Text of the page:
120,000 mobile phones sold in a minute, 1 billion things sold in one day – this is the reality of Singles’ Day. It’s the world’s biggest online shopping day and it’s happening on November 11.
Created by the Chinese company, Alibaba, in 2009, Singles’ Day is now a big event for Chinese and international spenders, where online consumers participate in a massive 24-hour shopping spree. They are on track to top last year’s sales of $17.8 billion.
That’s more than the total e-commerce sales of Brazil in 2016. Alibaba founder Jack Ma refers to Singles’ Day as a “Global Shopping Festival” and retailers around the world are quickly picking up on the trend.
But it’s intensifying the worst aspects of consumerism; environmental damage, unnecessary spending, wasteful behaviour and dissatisfaction for shoppers.
Online shopping amplifies environmental costs of consumption
The production of the goods sold on Singles’ Day use natural resources and pollute our environment. Fashion alone accounts for 28.5 % of the sales and has a direct impact on the local environment. 20% of rivers and lakes in China have been contaminated as a result of dying, printing, and treatment from the textile industry.
“Singles’ Day is a catastrophe for the environment. Not only does it create huge amounts of waste, but the CO2 emissions from manufacturing, packaging, and shipping are enormous,” says Greenpeace East Asia toxics campaigner, Nie Li.
Details from China indicate that:
Singles’ Day apparel sales produced 258,000 tonnes CO2 emissions. We would need 2.58 million trees to absorb it all.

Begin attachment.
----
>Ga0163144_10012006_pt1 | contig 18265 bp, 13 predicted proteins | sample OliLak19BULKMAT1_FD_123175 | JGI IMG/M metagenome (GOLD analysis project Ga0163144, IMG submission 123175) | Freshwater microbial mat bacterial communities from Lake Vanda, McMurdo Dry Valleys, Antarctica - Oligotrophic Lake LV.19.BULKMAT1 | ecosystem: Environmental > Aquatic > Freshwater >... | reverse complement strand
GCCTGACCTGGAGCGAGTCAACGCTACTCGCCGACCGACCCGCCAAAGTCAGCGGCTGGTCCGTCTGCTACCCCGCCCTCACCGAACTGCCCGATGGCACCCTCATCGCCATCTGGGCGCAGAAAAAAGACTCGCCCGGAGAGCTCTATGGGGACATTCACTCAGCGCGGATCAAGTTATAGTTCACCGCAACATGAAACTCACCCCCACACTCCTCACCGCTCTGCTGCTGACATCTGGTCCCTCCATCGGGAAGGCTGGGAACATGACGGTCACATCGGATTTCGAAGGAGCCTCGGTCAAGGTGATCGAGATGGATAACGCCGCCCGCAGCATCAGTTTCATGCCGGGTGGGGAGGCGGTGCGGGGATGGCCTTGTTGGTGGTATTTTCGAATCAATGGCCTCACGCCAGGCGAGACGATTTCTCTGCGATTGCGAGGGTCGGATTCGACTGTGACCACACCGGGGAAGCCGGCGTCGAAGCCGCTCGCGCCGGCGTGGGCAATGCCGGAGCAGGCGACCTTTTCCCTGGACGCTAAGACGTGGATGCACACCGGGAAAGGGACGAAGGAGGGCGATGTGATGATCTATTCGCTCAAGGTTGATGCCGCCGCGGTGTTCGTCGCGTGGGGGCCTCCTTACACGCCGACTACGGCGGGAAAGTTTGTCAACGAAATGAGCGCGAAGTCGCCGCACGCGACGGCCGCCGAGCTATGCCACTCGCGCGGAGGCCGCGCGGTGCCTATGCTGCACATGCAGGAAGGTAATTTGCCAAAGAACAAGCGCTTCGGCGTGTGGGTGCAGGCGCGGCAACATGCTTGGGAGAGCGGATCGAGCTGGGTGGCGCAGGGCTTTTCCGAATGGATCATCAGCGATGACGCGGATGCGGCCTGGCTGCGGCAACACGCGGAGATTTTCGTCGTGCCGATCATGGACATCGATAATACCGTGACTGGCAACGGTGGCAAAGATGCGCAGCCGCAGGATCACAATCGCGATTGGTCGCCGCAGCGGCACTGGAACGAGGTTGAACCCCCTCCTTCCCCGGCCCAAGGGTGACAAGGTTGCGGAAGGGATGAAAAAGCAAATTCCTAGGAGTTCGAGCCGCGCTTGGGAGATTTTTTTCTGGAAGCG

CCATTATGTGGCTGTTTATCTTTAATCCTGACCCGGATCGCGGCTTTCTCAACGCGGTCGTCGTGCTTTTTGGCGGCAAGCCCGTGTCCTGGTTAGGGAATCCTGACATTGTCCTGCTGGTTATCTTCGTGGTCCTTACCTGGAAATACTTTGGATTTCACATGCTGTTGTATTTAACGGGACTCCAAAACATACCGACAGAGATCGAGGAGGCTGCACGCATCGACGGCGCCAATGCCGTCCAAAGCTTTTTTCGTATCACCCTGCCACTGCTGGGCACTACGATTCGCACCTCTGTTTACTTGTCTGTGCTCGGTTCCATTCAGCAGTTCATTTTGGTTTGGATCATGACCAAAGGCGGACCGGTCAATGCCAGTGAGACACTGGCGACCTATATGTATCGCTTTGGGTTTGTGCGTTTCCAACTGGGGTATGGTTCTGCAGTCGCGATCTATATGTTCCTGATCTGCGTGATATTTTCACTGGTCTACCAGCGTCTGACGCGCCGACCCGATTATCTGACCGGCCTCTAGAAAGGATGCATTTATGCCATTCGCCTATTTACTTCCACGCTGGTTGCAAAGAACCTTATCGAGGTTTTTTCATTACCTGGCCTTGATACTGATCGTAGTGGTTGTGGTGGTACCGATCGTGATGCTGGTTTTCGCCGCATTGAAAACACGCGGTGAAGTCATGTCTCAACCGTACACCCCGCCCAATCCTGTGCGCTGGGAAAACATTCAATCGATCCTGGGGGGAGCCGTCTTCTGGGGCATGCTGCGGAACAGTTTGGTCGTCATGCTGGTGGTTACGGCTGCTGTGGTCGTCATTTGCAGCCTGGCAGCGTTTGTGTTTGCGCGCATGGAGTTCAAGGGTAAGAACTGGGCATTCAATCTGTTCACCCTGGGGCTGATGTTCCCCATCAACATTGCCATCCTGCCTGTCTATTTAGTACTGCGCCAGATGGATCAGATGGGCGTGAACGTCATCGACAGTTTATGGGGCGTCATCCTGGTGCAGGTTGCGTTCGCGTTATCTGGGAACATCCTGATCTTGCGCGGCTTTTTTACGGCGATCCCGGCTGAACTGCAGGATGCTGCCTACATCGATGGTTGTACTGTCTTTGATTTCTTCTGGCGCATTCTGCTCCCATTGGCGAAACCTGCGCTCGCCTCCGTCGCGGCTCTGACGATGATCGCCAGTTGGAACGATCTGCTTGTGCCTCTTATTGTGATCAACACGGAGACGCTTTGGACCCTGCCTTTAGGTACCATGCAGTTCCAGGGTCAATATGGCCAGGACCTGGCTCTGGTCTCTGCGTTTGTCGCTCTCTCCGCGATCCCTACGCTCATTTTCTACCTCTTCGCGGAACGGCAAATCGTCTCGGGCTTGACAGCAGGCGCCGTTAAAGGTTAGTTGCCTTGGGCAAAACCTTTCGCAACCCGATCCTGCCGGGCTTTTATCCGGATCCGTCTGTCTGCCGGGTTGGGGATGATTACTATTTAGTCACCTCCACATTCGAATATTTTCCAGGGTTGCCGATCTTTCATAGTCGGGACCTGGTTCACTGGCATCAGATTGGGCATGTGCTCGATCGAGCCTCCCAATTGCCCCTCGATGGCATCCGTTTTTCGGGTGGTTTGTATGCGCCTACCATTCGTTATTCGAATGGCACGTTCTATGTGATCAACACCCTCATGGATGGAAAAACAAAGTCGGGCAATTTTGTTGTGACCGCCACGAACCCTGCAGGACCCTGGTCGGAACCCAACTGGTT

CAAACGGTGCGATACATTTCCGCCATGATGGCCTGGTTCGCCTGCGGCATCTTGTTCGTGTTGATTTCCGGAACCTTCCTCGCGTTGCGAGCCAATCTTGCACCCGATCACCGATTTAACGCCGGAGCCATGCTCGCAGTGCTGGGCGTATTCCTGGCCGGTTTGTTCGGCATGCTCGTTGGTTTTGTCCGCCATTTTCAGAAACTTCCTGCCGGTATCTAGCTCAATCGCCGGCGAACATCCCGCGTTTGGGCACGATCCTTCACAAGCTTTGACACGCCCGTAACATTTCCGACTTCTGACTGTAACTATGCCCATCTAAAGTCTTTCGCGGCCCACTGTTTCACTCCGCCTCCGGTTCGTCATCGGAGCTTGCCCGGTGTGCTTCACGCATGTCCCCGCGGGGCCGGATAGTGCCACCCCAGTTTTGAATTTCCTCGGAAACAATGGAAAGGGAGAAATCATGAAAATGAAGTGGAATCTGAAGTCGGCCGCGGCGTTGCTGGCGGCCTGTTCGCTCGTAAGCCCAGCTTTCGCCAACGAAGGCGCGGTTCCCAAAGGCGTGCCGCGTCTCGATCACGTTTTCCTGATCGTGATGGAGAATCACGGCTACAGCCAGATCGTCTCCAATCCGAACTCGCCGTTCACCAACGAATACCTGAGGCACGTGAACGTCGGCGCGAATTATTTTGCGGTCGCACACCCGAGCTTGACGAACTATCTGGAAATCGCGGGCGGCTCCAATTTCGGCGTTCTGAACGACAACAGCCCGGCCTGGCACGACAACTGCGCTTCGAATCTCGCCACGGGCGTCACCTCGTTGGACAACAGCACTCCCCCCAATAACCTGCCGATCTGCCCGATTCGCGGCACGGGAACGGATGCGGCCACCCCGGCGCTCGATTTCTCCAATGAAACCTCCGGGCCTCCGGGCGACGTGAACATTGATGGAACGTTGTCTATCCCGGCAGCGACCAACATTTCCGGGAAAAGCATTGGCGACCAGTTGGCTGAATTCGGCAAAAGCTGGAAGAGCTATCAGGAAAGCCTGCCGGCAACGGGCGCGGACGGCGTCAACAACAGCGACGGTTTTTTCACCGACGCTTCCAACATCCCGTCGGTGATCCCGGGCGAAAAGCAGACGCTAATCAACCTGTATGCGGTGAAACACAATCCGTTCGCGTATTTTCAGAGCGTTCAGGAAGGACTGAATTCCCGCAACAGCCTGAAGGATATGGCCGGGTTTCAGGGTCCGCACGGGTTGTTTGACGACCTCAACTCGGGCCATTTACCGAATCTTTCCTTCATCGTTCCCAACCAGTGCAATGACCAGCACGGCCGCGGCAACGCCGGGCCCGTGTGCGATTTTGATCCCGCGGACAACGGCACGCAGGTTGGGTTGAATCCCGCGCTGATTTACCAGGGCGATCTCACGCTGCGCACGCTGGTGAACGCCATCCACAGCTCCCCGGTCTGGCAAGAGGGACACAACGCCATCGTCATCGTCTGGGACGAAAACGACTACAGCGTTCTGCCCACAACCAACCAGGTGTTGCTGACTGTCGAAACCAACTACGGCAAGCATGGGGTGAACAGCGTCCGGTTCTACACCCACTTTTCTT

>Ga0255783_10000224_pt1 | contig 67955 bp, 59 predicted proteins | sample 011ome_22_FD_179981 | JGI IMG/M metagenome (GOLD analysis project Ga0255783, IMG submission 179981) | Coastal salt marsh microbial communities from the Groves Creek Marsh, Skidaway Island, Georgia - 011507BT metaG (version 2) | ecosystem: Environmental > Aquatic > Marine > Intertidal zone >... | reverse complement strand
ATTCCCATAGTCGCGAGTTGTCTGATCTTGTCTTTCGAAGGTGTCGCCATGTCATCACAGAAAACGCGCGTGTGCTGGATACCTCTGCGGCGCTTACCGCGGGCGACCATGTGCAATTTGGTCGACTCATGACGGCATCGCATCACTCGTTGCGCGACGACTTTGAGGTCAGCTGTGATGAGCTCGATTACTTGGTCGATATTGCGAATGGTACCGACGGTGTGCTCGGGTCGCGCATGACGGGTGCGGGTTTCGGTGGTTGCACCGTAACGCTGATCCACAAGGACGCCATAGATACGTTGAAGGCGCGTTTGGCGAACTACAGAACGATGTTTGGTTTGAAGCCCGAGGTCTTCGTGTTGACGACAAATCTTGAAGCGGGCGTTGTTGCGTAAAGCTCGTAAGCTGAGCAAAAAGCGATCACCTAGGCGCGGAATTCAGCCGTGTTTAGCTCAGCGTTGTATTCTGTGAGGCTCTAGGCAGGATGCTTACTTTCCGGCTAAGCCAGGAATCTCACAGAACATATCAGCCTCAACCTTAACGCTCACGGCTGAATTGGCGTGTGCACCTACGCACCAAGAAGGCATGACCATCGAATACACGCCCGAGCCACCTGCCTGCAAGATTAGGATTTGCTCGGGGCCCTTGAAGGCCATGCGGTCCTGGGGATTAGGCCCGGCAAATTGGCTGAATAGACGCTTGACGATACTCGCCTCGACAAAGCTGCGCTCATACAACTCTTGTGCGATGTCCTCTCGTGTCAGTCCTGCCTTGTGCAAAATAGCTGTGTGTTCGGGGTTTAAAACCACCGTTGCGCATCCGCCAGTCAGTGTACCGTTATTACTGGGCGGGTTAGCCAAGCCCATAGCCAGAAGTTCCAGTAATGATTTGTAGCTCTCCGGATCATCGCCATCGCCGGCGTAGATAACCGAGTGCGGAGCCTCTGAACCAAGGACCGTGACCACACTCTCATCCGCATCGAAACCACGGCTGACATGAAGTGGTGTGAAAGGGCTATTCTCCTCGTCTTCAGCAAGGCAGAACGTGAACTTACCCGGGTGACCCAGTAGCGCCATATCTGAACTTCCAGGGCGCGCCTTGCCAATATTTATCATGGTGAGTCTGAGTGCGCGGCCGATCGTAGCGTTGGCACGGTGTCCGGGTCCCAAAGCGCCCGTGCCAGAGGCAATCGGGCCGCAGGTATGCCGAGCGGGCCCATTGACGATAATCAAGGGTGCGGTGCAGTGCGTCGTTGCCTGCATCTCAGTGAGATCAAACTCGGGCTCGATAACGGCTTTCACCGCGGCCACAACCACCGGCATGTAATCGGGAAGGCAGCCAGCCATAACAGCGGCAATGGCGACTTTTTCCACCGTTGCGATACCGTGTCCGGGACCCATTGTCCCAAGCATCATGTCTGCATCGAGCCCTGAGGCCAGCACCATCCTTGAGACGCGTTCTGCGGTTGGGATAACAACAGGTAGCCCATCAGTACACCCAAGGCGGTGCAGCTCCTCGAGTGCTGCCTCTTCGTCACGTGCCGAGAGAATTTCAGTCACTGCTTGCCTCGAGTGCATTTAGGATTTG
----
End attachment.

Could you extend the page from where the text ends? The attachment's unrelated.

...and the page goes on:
The use of cell phones and computers to place online orders produced 3.22 million tonnes of CO2 in 2015.
The recycling rate of packaging materials remains low. Less than 10% of paper, cardboard and plastic packaging used in delivery are recycled.
From the shelves directly into waste
The aggressive ‘Buy NOW’ marketing that accompanies Singles’ Days promotions amplifies our impulse to buy. People “keep getting duped, but because the items are so cheap, they don’t mind and just keep buying and buying, fuelling a vicious circle,” says Greenpeace campaigner Walton Li from Greenpeace Hong Kong.
Hong Kong Shopper, 2015
In a survey commissioned by Greenpeace Hong Kong, the most cited reasons for throwing away unused goods from Singles’ Day shopping sprees were poor quality, wrong fit and the product looking different from what shoppers expected.
One in every four fashion items that Hongkongers buy online are not worn more than twice before being thrown away. All of this is results in an estimated 5.8 million garments being disposed every year.
Walton Li: “Sure, the cost of regret is low, but the environment is footing the bill, and those costs are high.”
Shopping doesn’t make us happy
Evidence suggests that shopping is not leading to real happiness. It’s a way to kill time, relieve stress, and avoid boredom. But the cheap thrill of buying something new dies away pretty fast. Half of the people surveyed said that the immediate excitement of a shopping spree lasted less than a day.
Results from a Greenpeace commissioned survey on the shopping habits of people in Europe and Asia
If you are tempted to buy something on Singles’ Day, think of the consequences. Shopping is done in an instant, but the consequences for our beautiful planet linger.
Lu Yen Roloff is the communications lead for the Detox my Fashion campaign.
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